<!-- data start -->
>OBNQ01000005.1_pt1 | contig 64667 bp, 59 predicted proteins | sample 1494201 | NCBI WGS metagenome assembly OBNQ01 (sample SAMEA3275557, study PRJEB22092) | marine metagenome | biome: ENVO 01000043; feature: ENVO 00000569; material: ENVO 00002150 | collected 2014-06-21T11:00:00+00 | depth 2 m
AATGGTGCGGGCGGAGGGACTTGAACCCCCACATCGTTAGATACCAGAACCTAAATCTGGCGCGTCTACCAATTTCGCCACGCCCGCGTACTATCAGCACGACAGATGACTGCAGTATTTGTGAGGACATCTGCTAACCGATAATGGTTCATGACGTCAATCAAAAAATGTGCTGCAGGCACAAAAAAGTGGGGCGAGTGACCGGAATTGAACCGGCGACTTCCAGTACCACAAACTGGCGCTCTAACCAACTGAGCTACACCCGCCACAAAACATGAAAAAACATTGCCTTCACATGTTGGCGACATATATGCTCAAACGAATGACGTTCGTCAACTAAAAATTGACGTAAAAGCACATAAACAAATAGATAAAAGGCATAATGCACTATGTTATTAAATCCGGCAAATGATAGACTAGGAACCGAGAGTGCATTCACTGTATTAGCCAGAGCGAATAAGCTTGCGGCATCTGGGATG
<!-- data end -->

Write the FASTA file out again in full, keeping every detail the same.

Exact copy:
>OBNQ01000005.1_pt1 | contig 64667 bp, 59 predicted proteins | sample 1494201 | NCBI WGS metagenome assembly OBNQ01 (sample SAMEA3275557, study PRJEB22092) | marine metagenome | biome: ENVO 01000043; feature: ENVO 00000569; material: ENVO 00002150 | collected 2014-06-21T11:00:00+00 | depth 2 m
AATGGTGCGGGCGGAGGGACTTGAACCCCCACATCGTTAGATACCAGAACCTAAATCTGGCGCGTCTACCAATTTCGCCACGCCCGCGTACTATCAGCACGACAGATGACTGCAGTATTTGTGAGGACATCTGCTAACCGATAATGGTTCATGACGTCAATCAAAAAATGTGCTGCAGGCACAAAAAAGTGGGGCGAGTGACCGGAATTGAACCGGCGACTTCCAGTACCACAAACTGGCGCTCTAACCAACTGAGCTACACCCGCCACAAAACATGAAAAAACATTGCCTTCACATGTTGGCGACATATATGCTCAAACGAATGACGTTCGTCAACTAAAAATTGACGTAAAAGCACATAAACAAATAGATAAAAGGCATAATGCACTATGTTATTAAATCCGGCAAATGATAGACTAGGAACCGAGAGTGCATTCACTGTATTAGCCAGAGCGAATAAGCTTGCGGCATCTGGGATG